to leave his caste for a
higher one is unthinkable. Opposing the
caste system itself
leads to radically lesser
reincarnation. One could
fi nd oneself an outcaste,
a lower animal, or an
insect in one’s next life.
This has led to a remarkably conservative social
structure and explains
why, even today, traditional Hindu values often frustrate
attempts at social
change for women
and the lower castes.
Hinduism divides life
into four stages, each
with its own particular
dharma—what is seen as
right for each stage. Some
yoni [YOH-nee] Stone
or sometimes metal
representation of the
human female genitalia,
a symbol of the feminine
power of the cosmos
dharma [DAHR-muh]
Righteousness, law, duty,
moral teaching, order in
the universe; also, the first
goal of life in Hinduism
© GRIGORY KUBATYAN/SHUTTERSTOCK.COM
Lingam set in a yoni, receiving worship to Shiva
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Editorial review has deemed that any suppressed content does not materially affect the overall learning experience. Cengage Learning reserves the right to remove additional content at any time if subsequent rights restrictions require it.
ESSENTIAL HINDU TEACHINGS 73
classes and most women do not need to observe such
dharma, but the stages are an important aspect of what
a Hindu would consider dharma to be. These four
stages will be dealt with in more detail later.
Samsara is the cycle of reincarnation endured as a
hardship by the spiritual essence of all
living things. The jiva (individual soul)
is subject to reincarnation, because it is
only the jiva that earns reward or punishment in the next reincarnation (see
the next paragraph). One’s atman, the
deeper soul identical with Brahman,
is not subject to karma, but it goes
along with the jiva. It travels with the
jiva in reincarnation but is beyond it.
Because actions in life involve choices,
at every moment an individual is capable of making the choices to ensure a
good situation in one’s next life. The
Brihadaranyaka (bree-hahd-uh-RUNyah-kuh) Upanishad describes this
well: “An individual creates for himself
his next life as a result of his desires,
hopes, aspirations, failures, disappointments, achievements and actions performed during this life of his. Just
as a caterpillar gets its front feet fi rmly on the next leaf
before it leaves the one it is on, a soul creates its next
life before it departs the present one.” This leads us to a
fuller consideration of karma.
Karma is derived from the Sanskrit
for “deeds” and is related to one’s
behavior in preceding lives. After a person’s death, her or his spiritual essence
is reborn in another life if any karma is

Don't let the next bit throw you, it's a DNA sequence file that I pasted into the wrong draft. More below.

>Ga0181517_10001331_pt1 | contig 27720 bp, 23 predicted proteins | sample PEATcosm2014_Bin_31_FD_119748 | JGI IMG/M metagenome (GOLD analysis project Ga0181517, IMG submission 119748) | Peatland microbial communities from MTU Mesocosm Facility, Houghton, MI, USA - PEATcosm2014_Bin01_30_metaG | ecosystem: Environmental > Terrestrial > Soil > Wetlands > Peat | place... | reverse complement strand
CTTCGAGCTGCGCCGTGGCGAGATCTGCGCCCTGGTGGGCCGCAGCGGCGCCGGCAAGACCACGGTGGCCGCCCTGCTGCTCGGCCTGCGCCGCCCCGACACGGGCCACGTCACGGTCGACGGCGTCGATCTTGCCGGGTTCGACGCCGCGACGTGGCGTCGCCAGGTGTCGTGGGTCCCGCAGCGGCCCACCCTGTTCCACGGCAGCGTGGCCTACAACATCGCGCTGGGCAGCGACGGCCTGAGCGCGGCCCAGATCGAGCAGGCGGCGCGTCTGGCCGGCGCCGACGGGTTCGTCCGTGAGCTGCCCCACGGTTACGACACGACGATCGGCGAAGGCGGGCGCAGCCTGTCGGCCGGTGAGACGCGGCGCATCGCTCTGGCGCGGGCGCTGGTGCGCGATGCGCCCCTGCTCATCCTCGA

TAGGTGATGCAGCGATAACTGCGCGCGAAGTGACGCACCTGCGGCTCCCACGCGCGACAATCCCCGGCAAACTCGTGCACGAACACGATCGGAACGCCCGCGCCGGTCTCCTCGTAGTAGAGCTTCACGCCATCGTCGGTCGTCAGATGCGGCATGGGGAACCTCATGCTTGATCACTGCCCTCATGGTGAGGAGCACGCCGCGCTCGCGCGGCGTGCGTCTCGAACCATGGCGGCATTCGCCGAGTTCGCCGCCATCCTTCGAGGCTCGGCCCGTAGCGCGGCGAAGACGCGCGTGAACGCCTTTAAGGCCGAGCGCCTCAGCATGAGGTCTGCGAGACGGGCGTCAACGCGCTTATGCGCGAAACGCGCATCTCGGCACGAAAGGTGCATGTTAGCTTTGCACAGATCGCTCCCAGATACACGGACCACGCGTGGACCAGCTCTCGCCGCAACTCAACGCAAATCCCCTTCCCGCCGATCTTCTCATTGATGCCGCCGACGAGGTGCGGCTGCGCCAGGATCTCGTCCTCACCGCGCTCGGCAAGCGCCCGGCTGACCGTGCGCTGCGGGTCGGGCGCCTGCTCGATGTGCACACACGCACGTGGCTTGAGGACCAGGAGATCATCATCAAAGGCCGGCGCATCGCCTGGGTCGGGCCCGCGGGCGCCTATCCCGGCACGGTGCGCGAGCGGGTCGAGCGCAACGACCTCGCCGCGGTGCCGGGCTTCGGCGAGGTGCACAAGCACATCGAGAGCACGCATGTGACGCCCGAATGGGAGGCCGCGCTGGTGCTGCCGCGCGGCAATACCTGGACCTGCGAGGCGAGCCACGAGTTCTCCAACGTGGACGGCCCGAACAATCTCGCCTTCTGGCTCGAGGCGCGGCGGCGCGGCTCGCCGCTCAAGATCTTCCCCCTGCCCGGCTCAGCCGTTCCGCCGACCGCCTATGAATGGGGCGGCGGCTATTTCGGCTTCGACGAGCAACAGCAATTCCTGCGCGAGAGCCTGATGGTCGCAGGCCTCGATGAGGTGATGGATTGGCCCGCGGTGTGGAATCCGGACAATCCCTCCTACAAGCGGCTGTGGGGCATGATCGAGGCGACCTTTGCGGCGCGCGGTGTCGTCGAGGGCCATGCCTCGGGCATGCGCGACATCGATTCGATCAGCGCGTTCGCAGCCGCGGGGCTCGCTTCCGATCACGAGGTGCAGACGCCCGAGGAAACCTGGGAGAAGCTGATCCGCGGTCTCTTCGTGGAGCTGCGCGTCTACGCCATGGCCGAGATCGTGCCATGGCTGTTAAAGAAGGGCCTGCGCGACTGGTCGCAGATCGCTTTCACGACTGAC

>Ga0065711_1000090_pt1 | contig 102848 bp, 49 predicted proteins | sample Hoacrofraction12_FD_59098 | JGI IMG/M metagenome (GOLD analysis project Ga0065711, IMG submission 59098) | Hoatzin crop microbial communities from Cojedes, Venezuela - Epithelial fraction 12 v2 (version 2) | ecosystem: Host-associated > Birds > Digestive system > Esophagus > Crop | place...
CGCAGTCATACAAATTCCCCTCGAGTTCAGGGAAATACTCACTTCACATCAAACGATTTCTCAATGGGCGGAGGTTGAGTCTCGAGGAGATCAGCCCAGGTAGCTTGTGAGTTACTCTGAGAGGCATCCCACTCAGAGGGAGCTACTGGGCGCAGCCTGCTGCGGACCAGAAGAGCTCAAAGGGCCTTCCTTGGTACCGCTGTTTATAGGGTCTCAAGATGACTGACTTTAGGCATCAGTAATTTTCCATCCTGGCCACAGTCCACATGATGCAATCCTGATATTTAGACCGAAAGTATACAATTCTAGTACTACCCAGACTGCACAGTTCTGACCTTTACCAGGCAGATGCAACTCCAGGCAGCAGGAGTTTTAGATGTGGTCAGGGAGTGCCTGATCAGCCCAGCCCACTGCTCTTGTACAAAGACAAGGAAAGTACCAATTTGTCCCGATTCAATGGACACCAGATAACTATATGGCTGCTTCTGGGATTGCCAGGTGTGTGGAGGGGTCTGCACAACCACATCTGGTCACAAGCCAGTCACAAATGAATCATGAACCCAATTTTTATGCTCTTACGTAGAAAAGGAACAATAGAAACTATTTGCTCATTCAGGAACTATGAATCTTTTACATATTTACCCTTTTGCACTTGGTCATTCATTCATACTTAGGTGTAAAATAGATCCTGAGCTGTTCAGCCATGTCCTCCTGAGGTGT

attached to it. Whether one is rich or
poor, healthy or sick, male or female,
intelligent or not, talented or untalented, a member of a high or low caste,
a Hindu or not, and endowed with
many other life-defi ning traits depends
on the karma inherited from the lives
that have gone before. Karma explains
and justifi es all human inequalities.
Although the conditions of an individual’s life are determined in advance by
her or his deeds in previous lives, individuals must assume personal responsibility for their present actions and their consequences.
Moksha means “liberation” from rebirth that
comes with the entry of the individual soul (atman)
into the highest reality (Brahman). The idea of reincarnating without end, or even attaining eternal life as an
individual, is abhorrent to Hindus. The ultimate goal
is to merge one’s atman with Brahman, like a drop of
water enters the Indian Ocean. To be liberated from
samsara, one must be rid not only of bad karma but
also of good karma; any karma at all causes rebirth
after death. Although actions take place, if the self that
does them is not egoistic, karmic results cannot attach
to them. Paradoxically, one must even give up the
desire to achieve liberation
in order to reach it. (To
illustrate this from everyday life, if you’ve ever had
trouble falling asleep at
night, you may have found
that to fall asleep you must
give up trying to fall asleep
or even try to stay awake.)
Many Hindus, however,
fi nd that complete moksha is diffi cult to achieve,
especially in a time when
many Hindus believe that
their religion is in an era of
“Just as a caterpillar
gets its front feet
fi rmly on the next leaf
before it leaves the one
it is on, a soul creates
its next life before it departs
the present one.”—
Brihadaranyaka Upanishad
samsara [sahm-SAHruh] Cycle of reincarnation
jiva [JEE-vuh] Individual,
personal soul that collects
karma and is subject to
reincarnation
karma [KAHR-muh]
Deeds or acts as they
influence reincarnation
moksha [MOHK-shuh]
Liberation from rebirth
and samsara
A soul, symbolized by a ray of light, travels to
enlightenment through seven diff erent lives
© ANANTASHAKTI
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Editorial review has deemed that any suppressed content does not materially affect the overall learning experience. Cengage Learning reserves the right to remove additional content at any time if subsequent rights restrictions require it.
74 CHAPTER 3 ENCOUNTERING HINDUISM: MANY PATHS TO LIBERATION
decline. They are content to collect good karma and be
reincarnated to a better life.
Three main paths lead to moksha, whether one
fi nds it or not. There is a tendency among Hindus to
see one chosen path as the best, but the paths are often
combined as well. The way of active, obedient life,
called the path of deeds (karma),
is doing ritual actions of worship
and meditation, as well as carrying out daily conduct according
to one’s own dharma, but without a selfi sh intent that causes bad
karma. Second, those on the path
of knowledge see the central problem with human beings as their
inability to realize that they are